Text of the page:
BATON ROUGE, LA (WAFB) - "I stayed in the Navy for 2 years, 2 months and 18 days," J.W. Vaughn recited it with precision.
Spoken like a man who was drafted in his youth and perhaps wanted to be home. Vaughn, now in his 80s, sits in his cozy home with memories all around him. On the wall were displayed smiling faces of loved ones and the serious countenances of ancestors from when photography was considered a serious pursuit and not the occasion for grins.
On a ridge in the wall near the ceiling is a line of wooden plaques with brass inscribed plates screwed to them and crystal picture frames around parchment certificates. Vaughn is a man who's been a leader his whole life, he was even a drill instructor/sergeant in high school.
Vaughn's father Roger W. Vaughn had served in World War I, and would tell his son that blacks were kept segregated and out of the action. They were the janitors, the mechanics in the aircraft hangers, all among other African-Americans and never in leadership positions. America's military was racist.
"He never became angry," Vaughn said. "He taught us not to be angry about anything of the times that were. We were a forgiving family."
J.W. Vaughn was 18 when Uncle Sam drafted him and two brothers. Each was sent to a different military service, J.W. was Navy, but stateside. Early in World War II, blacks still were kept segregated from white American troops, just like they were back home.
"I was stationed in Chicago, the Great Lakes. And I saw one black officer during the whole time I was there," Vaughn says.
Later in World War II, some barriers came down for blacks. In combat, America needed more bodies on the field, and eventually added them.
But stateside, J.W. couldn't understand why, after repeated tries, he never passed the test for the rank of officer. He had a white officer he respected, a Lieutenant Kirk. He told Kirk of his problem, and Kirk said, "I'll go with you next time."
When they arrived to take the test, Lt. Kirk insisted on staying with Vaughn every step of the way. He watched what the white officer giving the test did, watched his every move.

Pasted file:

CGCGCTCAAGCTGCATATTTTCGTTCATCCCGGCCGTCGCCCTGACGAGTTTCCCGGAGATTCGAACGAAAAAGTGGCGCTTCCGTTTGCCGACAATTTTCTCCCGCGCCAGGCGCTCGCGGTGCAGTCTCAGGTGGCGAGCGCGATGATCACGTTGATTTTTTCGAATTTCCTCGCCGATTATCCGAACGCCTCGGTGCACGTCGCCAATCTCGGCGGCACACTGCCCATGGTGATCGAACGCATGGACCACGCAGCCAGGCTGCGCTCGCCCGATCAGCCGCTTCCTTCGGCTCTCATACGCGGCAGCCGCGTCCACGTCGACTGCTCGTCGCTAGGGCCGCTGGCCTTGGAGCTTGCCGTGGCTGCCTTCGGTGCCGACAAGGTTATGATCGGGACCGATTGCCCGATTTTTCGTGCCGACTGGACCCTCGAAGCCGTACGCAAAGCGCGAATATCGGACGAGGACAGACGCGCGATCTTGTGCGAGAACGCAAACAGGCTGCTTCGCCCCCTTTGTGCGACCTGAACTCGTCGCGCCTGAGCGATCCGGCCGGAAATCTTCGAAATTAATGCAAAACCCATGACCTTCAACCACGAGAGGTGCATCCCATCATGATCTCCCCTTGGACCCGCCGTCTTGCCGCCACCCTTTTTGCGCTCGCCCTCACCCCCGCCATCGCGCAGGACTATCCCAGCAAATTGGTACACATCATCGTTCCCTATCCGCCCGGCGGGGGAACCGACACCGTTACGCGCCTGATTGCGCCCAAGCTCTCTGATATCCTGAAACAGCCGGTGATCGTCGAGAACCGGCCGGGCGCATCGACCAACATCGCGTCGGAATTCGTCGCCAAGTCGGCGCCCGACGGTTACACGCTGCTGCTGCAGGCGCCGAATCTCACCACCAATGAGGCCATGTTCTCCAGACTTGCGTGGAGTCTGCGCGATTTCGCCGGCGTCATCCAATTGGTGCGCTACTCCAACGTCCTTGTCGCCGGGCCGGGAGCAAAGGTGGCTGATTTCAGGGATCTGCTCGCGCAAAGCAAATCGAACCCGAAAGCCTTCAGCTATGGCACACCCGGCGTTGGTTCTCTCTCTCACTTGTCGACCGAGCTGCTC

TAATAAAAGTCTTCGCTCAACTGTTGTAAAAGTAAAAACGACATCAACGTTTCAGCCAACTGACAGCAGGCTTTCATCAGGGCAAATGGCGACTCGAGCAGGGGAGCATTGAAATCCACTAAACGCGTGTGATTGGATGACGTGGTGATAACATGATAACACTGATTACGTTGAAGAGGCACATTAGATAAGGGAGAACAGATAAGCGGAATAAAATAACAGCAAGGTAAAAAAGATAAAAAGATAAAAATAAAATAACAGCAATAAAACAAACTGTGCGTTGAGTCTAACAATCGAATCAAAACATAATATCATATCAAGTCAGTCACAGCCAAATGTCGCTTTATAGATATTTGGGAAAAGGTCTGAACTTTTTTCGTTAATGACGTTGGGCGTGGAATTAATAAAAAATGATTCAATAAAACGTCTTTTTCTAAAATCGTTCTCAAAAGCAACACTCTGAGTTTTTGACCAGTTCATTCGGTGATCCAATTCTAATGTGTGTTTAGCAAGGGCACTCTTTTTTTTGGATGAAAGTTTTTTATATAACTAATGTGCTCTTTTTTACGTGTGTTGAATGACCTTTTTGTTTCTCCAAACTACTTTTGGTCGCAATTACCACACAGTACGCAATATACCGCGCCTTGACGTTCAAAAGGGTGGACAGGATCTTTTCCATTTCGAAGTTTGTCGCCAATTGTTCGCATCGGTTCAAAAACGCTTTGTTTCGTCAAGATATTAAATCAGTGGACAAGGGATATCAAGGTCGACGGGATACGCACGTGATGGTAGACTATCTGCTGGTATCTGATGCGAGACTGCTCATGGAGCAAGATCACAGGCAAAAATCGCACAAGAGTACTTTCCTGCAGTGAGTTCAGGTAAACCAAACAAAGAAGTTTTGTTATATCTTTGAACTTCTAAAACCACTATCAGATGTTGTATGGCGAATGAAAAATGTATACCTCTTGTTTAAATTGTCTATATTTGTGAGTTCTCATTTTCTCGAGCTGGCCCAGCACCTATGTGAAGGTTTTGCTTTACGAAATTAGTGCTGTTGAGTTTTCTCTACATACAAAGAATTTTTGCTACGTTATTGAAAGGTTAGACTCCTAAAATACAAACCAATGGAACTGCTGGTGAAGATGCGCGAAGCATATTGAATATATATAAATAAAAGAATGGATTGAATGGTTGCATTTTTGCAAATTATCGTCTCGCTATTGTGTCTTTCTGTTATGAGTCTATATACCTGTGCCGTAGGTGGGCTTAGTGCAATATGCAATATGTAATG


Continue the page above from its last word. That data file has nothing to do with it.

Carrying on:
"I knew the test backward, sideways, and everything," Vaughn said. "And he said, the fella said, 'Well, we'll let you know tomorrow, and he said, 'No you're not gonna let me know tomorrow, you're gonna grade it right now, in front of me.' He graded it, and boom! I passed!"
With the help of Lt. Kirk, Vaughn would take the test two more times and would sport three stripes on his officer's jacket. He was now an officer, but still garnered no respect among white sailors.
"We'd go to the cafeteria to eat, and we would sit at a table and the white sailors would get up and go to another table, and wouldn't sit with us. So I'm a pretty good leader. So I called all the blacks together and said 'OK, what we're gonna do, we're gonna go in together and two of us will sit at every table.' One day Harry Truman came to visit and sat at my table. And when Harry Truman came, it all ended."
Vaughn's tour of duty ended, and in 1946, he went back to civilian life in West Baton Rouge where he would find his calling. After going to college, Vaughn spent 35 years in education. He was a teacher, a principal and a school system supervisor. He loved working with kids.
He walked with me on the site where the Old Cohn School first stood. It was the black school during desegregation and was closed to ship all students to a combined school during desegregation. In 2015, the building needed so many repairs, it was too expensive. Efforts by the alumni to raise money to save the place failed and the building was torn down. The field that lies where Cohn High once stood is vivid green and Vaughn sees potential when he surveys it.
"They should put a park here or something. It's a great spot," he said.
Crape myrtles and oaks line the front of the property and continue on over in front of Cohn Elementary, which still stands.
"I planted all these trees. Well, some were here already," he said pointing to the big oak trees.
"What lesson would you want to impress on every single student, every young person?" I asked.
"You really can't hate anyone," Vaughn said. "What you have to do is to educate yourself. That's freedom in itself, because education is a powerful force."